Publisher: Random House India
Read book reviews from other readers
Rosie Llewellyn-Jones impeccably reconstructs the life of the often misunderstood King of Awadh with the help of her meticulous research and vivid portrayal of a life much unknown to Indians.
The human mind is so nonchalant. It reads an interesting piece of history, ponders over it and tends to forget it over a period of time. History is full of such ignored and unnoticed lives of which, when we learn the whole truth about, are ashamed for not giving them a second look. The author tells the story of one such life, who tends to be ignored even by our history textbooks.
The author calls this book a story of an extraordinary man, the memory of which still creates a division of opinions and she is right to say so. We all know how the mighty Mughals fell to the East India Company’s divide and rule policy. This is the story of an eccentric, artistic king, who stood helpless and unsupported as the East India Company used him as a pawn in their game to take over his Kingdom. It is a woe filled story that showcases the downfall of what could have been, one of the best era of History.
Wajid Ali Shah was one of the most scandalous Kings India could have had, what with 375 wives and an unknown number of concubines! And that’s what we know about him – For his extravagance of the Qaiserbagh Place and Parikhaana (abode of fairies), and his outrageous life of pleasure filled with dancing girls, hundreds of wives and poor administration. Rosie Llewellyn-Jones brings out the other side of his life – as a patron of art, an abused child who grew up to search for true love, a conquest which remained unsuccessful. He was a confused but impulsive person who tried to learn from his mistakes, though the timing was perhaps a little too late. He was a poet, playwright and a dancer, who loved to spend lavishly on directing plays with sets of grandeur and splendors. The other aspect covered here is the strategies of the Britishers on their Indian invasion. This book not only sheds light on the Nawabi rule and way of life but also provides a great insight into the British‘s early conquests in India and their slow assumption of the Indian territory.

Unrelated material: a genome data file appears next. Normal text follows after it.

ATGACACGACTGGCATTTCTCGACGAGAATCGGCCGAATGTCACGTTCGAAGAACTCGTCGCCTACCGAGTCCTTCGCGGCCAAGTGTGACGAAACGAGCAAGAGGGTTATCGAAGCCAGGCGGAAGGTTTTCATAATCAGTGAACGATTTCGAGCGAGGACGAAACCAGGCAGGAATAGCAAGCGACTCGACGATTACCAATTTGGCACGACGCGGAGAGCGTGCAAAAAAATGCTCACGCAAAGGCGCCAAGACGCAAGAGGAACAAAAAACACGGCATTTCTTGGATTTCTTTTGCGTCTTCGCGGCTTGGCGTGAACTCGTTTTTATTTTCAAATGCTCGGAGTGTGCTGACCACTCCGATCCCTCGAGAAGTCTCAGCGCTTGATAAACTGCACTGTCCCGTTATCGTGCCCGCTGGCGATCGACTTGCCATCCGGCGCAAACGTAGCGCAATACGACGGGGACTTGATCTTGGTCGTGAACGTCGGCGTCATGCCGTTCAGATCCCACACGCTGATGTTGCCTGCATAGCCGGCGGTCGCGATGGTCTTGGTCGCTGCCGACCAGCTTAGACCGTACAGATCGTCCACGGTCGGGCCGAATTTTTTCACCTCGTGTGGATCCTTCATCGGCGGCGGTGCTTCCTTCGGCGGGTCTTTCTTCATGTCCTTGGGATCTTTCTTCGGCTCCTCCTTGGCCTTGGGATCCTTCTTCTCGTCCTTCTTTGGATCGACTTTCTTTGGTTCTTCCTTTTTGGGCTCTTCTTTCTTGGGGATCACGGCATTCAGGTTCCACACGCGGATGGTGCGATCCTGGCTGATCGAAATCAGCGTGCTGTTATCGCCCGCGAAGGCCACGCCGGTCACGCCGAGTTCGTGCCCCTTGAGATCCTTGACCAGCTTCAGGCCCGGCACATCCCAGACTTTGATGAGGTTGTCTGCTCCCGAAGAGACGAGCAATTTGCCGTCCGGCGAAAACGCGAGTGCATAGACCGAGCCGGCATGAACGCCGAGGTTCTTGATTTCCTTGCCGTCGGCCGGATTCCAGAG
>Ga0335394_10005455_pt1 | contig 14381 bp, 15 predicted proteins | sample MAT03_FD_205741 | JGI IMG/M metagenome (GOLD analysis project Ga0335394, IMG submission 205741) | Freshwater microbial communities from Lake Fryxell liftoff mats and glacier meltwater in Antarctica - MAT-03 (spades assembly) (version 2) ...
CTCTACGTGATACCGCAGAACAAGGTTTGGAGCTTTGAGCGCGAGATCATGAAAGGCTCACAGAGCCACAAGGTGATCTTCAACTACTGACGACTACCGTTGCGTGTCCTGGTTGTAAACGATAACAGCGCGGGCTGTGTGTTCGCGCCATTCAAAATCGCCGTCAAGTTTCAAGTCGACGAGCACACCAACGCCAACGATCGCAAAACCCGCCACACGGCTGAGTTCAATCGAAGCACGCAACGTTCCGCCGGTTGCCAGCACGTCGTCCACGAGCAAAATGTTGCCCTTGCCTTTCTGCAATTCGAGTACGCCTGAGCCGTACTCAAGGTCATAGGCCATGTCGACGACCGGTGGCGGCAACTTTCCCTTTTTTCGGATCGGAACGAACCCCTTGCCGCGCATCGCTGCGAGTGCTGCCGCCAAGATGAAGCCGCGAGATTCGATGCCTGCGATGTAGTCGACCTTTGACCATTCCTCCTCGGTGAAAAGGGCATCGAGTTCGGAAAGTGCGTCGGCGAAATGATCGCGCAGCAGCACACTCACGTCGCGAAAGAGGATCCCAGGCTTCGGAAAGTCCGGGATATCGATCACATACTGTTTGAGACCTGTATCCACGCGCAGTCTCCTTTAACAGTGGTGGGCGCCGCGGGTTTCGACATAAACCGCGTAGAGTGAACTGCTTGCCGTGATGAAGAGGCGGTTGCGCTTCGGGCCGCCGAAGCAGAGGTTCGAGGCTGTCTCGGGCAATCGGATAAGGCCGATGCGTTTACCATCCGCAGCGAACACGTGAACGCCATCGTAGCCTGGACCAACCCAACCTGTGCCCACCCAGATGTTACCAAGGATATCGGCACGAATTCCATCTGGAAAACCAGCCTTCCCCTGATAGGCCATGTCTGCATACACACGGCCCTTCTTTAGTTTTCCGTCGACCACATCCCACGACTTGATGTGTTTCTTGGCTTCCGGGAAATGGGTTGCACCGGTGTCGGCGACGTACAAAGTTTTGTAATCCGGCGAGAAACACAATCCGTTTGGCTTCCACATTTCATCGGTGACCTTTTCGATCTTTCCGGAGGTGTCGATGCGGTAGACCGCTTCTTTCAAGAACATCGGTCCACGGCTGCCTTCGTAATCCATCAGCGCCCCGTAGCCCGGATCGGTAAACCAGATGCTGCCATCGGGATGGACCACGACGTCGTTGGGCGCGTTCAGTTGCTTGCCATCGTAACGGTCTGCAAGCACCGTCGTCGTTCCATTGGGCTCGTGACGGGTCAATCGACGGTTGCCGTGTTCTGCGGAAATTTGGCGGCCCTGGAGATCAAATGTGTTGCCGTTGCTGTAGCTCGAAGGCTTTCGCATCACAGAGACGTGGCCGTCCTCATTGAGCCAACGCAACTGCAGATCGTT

The author has described with immense detail the various aspects of the last of the Nawabi King – his relationship with his mother, his wives, his love for art and his rapport with the various British officers. Most of the content is derived from witnesses’ narrations or from the descendants of the royal family. The author needs to be applauded for her efforts she has put into the vast research it takes to write a book of this magnitude. I did get the feeling that the author sided with the debauched King in more than one occasion where he didn’t deserve it, but I felt she does have a right to her opinion. The narrative is not chronological and you might feel it a little abrupt when you start the book but as you proceed you realize the ingenious layout of the book.
This book is a gem and tells you an often-ignored story of a failed king but a great artist who deserves much more recognition than he receives in History.
Read more on this book at History Today and Times Of India .
Latest posts by Vanathi Parthasarathi (see all)
- Toni Morrison is back! - March 12, 2016
- Review: Shopaholic to the Stars by Sophie Kinsella - April 6, 2015
- Tharoor – Another Modi Fan? India Shastra proves not! - March 17, 2015